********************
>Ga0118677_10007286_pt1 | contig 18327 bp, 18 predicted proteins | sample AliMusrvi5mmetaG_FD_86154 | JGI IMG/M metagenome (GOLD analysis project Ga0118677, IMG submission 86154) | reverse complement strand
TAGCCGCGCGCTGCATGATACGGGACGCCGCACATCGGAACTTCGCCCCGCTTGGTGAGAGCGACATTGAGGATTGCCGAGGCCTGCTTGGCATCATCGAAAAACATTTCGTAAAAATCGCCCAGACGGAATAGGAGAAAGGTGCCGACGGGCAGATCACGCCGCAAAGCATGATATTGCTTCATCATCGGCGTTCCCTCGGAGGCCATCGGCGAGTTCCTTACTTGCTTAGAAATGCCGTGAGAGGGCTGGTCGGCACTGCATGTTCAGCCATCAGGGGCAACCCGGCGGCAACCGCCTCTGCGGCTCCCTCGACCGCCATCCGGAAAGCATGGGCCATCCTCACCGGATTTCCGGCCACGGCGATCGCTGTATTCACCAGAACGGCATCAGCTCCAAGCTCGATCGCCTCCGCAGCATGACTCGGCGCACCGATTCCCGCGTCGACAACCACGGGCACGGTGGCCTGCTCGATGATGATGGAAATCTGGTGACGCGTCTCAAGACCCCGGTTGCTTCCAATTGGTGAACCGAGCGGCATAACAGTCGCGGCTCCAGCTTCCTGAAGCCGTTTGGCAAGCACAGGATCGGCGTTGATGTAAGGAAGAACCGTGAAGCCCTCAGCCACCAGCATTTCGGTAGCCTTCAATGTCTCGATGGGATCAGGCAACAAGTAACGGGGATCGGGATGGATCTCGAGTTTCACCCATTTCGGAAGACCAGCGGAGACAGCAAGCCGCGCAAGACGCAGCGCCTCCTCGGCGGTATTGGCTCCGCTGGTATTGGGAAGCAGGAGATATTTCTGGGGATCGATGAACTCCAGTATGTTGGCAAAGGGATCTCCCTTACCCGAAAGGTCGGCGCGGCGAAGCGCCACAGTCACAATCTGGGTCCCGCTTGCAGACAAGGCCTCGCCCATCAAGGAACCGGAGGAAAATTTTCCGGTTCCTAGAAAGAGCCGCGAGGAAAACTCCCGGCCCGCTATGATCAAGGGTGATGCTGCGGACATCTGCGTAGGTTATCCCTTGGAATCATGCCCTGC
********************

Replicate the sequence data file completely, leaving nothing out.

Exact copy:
>Ga0118677_10007286_pt1 | contig 18327 bp, 18 predicted proteins | sample AliMusrvi5mmetaG_FD_86154 | JGI IMG/M metagenome (GOLD analysis project Ga0118677, IMG submission 86154) | reverse complement strand
TAGCCGCGCGCTGCATGATACGGGACGCCGCACATCGGAACTTCGCCCCGCTTGGTGAGAGCGACATTGAGGATTGCCGAGGCCTGCTTGGCATCATCGAAAAACATTTCGTAAAAATCGCCCAGACGGAATAGGAGAAAGGTGCCGACGGGCAGATCACGCCGCAAAGCATGATATTGCTTCATCATCGGCGTTCCCTCGGAGGCCATCGGCGAGTTCCTTACTTGCTTAGAAATGCCGTGAGAGGGCTGGTCGGCACTGCATGTTCAGCCATCAGGGGCAACCCGGCGGCAACCGCCTCTGCGGCTCCCTCGACCGCCATCCGGAAAGCATGGGCCATCCTCACCGGATTTCCGGCCACGGCGATCGCTGTATTCACCAGAACGGCATCAGCTCCAAGCTCGATCGCCTCCGCAGCATGACTCGGCGCACCGATTCCCGCGTCGACAACCACGGGCACGGTGGCCTGCTCGATGATGATGGAAATCTGGTGACGCGTCTCAAGACCCCGGTTGCTTCCAATTGGTGAACCGAGCGGCATAACAGTCGCGGCTCCAGCTTCCTGAAGCCGTTTGGCAAGCACAGGATCGGCGTTGATGTAAGGAAGAACCGTGAAGCCCTCAGCCACCAGCATTTCGGTAGCCTTCAATGTCTCGATGGGATCAGGCAACAAGTAACGGGGATCGGGATGGATCTCGAGTTTCACCCATTTCGGAAGACCAGCGGAGACAGCAAGCCGCGCAAGACGCAGCGCCTCCTCGGCGGTATTGGCTCCGCTGGTATTGGGAAGCAGGAGATATTTCTGGGGATCGATGAACTCCAGTATGTTGGCAAAGGGATCTCCCTTACCCGAAAGGTCGGCGCGGCGAAGCGCCACAGTCACAATCTGGGTCCCGCTTGCAGACAAGGCCTCGCCCATCAAGGAACCGGAGGAAAATTTTCCGGTTCCTAGAAAGAGCCGCGAGGAAAACTCCCGGCCCGCTATGATCAAGGGTGATGCTGCGGACATCTGCGTAGGTTATCCCTTGGAATCATGCCCTGC